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Front Microbiol. 2015 May 8;6:428. doi: 10.3389/fmicb.2015.00428. eCollection 2015.

Prevalence and mechanism of triazole resistance in Aspergillus fumigatus in a referral chest hospital in Delhi, India and an update of the situation in Asia.

Author information

1
Department of Medical Mycology, Vallabhbhai Patel Chest Institute, University of Delhi Delhi, India.
2
Department of Medical Microbiology and Infectious Diseases, Canisius-Wilhelmina Hospital Nijmegen, Netherlands.
3
Department of Medical Microbiology and Infectious Diseases, Canisius-Wilhelmina Hospital Nijmegen, Netherlands ; Department of Medical Microbiology, Radboud University Medical Center Nijmegen, Netherlands.

Abstract

Aspergillus fumigatus causes varied clinical syndromes ranging from colonization to deep infections. The mainstay of therapy of Aspergillus diseases is triazoles but several studies globally highlighted variable prevalence of triazole resistance, which hampers the management of aspergillosis. We studied the prevalence of resistance in clinical A. fumigatus isolates during 4 years in a referral Chest Hospital in Delhi, India and reviewed the scenario in Asia and the Middle East. Aspergillus species (n = 2117) were screened with selective plates for azole resistance. The isolates included 45.4% A. flavus, followed by 32.4% A. fumigatus, 15.6% Aspergillus species and 6.6% A. terreus. Azole resistance was found in only 12 (1.7%) A. fumigatus isolates. These triazole resistant A. fumigatus (TRAF) isolates were subjected to (a) calmodulin and β tubulin gene sequencing (b) in vitro antifungal susceptibility testing against triazoles using CLSI M38-A2 (c) sequencing of cyp51A gene and real-time PCR assay for detection of mutations and (d) microsatellite typing of the resistant isolates. TRAF harbored TR34/L98H mutation in 10 (83.3%) isolates with a pan-azole resistant phenotype. Among the remaining two TRAF isolates, one had G54E and the other had three non-synonymous point mutations. The majority of patients were diagnosed as invasive aspergillosis followed by allergic bronchopulmonary aspergillosis and chronic pulmonary aspergillosis. The Indian TR34/L98H isolates had a unique genotype and were distinct from the Chinese, Middle East, and European TR34/L98H strains. This resistance mechanism has been linked to the use of fungicide azoles in agricultural practices in Europe as it has been mainly reported from azole naïve patients. Reports published from Asia demonstrate the same environmental resistance mechanism in A. fumigatus isolates from two highly populated countries in Asia, i.e., China and India and also from the neighboring Middle East.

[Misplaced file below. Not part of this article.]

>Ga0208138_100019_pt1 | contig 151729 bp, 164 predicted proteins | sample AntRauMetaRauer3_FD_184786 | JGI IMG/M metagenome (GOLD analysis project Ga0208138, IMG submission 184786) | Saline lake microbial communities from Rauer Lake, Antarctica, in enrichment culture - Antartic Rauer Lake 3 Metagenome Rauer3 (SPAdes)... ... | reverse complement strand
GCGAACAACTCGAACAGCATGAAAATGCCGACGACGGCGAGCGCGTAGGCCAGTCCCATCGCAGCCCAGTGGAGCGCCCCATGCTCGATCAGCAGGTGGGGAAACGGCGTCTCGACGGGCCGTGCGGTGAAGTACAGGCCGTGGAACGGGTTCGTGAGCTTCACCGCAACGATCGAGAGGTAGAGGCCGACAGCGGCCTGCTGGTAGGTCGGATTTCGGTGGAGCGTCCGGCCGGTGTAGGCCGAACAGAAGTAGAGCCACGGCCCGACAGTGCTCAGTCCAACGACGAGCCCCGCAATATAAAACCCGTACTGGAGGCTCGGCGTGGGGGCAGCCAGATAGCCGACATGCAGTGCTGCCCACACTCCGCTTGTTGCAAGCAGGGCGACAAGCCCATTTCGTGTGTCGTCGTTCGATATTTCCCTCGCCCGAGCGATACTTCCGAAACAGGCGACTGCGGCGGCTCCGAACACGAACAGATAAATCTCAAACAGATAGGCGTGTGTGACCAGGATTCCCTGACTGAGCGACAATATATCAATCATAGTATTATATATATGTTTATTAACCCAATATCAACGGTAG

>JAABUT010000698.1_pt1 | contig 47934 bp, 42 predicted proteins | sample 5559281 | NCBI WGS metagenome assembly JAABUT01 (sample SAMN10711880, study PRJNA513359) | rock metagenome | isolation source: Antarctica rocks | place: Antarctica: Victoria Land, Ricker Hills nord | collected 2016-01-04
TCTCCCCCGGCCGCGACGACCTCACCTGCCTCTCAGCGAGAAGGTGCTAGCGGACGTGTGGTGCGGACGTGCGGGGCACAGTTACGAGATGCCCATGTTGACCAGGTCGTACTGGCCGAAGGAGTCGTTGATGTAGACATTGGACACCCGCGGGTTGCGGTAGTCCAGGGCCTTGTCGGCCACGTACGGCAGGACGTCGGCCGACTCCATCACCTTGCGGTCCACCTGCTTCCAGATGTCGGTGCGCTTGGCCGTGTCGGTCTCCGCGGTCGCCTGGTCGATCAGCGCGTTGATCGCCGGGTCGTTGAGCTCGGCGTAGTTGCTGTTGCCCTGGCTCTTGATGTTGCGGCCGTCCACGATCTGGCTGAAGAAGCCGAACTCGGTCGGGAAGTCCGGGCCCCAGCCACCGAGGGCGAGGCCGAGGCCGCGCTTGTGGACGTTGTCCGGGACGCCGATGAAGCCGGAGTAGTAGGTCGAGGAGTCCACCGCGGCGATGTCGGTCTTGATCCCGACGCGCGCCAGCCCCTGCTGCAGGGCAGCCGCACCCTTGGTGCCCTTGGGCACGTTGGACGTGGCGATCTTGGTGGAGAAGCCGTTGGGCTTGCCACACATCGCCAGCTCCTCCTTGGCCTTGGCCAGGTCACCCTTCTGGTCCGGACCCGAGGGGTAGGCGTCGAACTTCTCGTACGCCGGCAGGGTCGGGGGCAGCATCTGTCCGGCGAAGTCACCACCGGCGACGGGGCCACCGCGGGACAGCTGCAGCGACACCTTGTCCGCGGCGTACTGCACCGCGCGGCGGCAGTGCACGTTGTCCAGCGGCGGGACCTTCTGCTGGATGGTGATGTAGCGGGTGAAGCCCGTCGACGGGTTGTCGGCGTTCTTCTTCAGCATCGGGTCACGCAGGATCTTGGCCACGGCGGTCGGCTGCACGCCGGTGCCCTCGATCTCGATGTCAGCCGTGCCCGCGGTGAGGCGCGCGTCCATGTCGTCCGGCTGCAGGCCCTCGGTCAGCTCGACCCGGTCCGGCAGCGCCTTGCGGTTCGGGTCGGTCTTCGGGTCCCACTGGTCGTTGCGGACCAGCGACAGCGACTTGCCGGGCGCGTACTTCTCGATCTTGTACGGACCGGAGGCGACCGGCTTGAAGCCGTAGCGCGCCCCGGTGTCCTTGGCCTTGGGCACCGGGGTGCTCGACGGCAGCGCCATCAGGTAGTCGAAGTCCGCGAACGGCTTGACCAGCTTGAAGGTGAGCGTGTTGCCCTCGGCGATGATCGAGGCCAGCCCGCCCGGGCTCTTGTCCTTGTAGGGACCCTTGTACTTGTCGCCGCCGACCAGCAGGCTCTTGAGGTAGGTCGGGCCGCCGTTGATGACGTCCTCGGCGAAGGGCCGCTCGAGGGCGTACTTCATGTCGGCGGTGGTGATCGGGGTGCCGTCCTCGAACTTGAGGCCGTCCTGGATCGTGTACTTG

KEYWORDS:

Asia; G54E; India; TR34/L98H; microsatellite typing; triazole resistant A. fumigatus

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